Wednesday, 25 May 2011

In Celebration of Canadian Mushrooms

The other day my husband was walking through the woods across the street.  He found a morel mushroom.  It got me thinking about my Mom and my Grandmother.  Both of them knew which wild mushrooms were edible.    When I was a kid we got mushroom compost from a commercial mushroom farmer.  For several weeks each spring we feasted on button mushrooms that grew on the top of the compost.

Mushrooms are neither a plant nor an animal.  They are a fungus. Canada has one of the highest mushroom consumptions in the world and British Columbians eat more mushrooms than anyone else in Canada.   First Nations People have used mushrooms in their diet for more than 4500 years, often drying them for use in the winter months.

 There are basically two types of   mushrooms in Canada that are fit for human consumption.  There are those that are grown ‘commercially’ and those that are considered ‘wild mushrooms’.  The commercial mushrooms include the White Button, Brown Button and Portabella.  Specialty Mushrooms sometimes called ‘exotic’ or ‘gourmet’.  

Wild Mushrooms are harvested during their natural growing season.  There is no intervention by humans with regards to their growth or cultivation.  Mushroom hunters and gourmet chefs alike highly prize these mushrooms.  But one must be trained to identify them correctly.  Any mistake could be deadly.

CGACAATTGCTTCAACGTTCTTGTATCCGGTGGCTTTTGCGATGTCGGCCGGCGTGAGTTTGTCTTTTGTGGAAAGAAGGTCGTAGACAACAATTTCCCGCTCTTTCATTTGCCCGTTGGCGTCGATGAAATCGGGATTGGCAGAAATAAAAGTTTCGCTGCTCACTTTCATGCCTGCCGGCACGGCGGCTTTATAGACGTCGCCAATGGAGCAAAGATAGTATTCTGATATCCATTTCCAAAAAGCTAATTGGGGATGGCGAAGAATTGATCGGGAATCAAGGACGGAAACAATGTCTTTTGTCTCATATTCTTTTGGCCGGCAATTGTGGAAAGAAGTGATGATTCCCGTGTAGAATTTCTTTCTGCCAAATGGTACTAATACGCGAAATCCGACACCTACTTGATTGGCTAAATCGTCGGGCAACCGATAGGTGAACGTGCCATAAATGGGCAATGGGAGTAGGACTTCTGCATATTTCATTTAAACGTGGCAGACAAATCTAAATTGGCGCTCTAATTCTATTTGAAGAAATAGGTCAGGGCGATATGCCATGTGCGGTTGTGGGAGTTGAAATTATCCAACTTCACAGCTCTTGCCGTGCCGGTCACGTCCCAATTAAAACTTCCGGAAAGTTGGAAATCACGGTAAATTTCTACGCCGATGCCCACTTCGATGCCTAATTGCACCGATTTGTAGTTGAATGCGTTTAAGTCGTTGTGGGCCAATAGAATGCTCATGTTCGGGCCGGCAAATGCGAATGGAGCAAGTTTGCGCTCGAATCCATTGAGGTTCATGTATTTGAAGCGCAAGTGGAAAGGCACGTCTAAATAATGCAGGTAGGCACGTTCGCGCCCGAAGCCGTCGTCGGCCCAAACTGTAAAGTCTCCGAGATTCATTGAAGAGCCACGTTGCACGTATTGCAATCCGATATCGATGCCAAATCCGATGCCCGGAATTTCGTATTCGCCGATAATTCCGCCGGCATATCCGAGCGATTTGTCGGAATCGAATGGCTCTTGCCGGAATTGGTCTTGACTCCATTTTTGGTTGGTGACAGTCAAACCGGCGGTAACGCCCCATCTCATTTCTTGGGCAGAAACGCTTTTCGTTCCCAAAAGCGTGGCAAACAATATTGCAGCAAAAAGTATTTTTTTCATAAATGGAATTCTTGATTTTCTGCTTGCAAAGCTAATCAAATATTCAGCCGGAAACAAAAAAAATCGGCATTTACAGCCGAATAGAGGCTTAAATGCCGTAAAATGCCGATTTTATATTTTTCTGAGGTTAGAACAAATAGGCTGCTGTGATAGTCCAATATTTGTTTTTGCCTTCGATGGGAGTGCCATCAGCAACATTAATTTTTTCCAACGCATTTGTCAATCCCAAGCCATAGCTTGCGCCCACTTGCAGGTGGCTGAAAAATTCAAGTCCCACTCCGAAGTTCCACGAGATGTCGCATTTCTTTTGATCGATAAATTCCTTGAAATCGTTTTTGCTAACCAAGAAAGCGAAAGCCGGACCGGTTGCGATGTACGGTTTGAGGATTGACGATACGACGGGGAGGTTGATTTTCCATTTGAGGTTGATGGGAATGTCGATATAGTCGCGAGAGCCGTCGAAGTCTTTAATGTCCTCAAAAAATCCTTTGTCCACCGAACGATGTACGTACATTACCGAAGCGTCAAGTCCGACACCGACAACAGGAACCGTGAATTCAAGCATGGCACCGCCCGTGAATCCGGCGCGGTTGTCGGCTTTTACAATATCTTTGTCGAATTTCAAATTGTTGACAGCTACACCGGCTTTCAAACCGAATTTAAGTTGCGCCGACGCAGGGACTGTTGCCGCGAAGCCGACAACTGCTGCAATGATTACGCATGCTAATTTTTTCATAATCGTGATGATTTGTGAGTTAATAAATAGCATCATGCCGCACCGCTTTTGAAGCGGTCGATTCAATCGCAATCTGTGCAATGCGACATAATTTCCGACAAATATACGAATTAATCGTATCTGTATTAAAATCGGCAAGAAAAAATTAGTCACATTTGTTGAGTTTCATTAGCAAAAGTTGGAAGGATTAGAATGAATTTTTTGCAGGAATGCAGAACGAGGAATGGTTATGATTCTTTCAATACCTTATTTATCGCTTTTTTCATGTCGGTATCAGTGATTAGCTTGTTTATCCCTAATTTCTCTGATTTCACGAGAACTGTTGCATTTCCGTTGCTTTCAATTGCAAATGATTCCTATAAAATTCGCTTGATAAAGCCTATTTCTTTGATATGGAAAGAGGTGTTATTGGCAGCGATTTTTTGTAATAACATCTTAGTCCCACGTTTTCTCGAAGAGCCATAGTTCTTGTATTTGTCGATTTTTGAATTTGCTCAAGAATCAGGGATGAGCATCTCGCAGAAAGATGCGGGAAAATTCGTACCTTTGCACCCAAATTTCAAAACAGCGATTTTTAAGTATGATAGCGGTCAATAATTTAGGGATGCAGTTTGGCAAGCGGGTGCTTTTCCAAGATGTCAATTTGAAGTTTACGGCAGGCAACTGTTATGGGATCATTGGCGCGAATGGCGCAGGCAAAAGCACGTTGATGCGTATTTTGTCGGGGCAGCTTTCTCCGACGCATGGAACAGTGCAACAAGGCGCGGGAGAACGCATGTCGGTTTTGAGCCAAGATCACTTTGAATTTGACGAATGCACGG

The Queen Charlotte Islands of BC are the ancestral home of the Haida FNP.    Chanterelle mushrooms are harvested annually on Haida Gwaii in second- growth timber.  Up to seventy percent of the harvest takes place at Skidegate Lake.  Two hundred pickers arrive every year in August to harvest the wild mushrooms. 

I like to make a Mushroom Goulash using store bought specialty mushrooms.

Momma’s Mushroom Goulash
Melt 2 oz. Butter in a pan.
Fry one small onion that has been finely chopped.
Add about one pound of mixed mushrooms and stir.
Add salt and pepper to taste plus one tbsp of paprika
Put a lid on your pan and let the mushrooms simmer until they are cooked.
Take 1 tbsp of plain flour and sprinkle it over the mixture and blend it in.
Add a cup of beef broth.
Cook for a few minutes.
Add ½ pint of sour cream and mix it thoroughly.
Serves 4

This makes a great main or side dish mixed with noodles or rice. 
Mushrooms Canada

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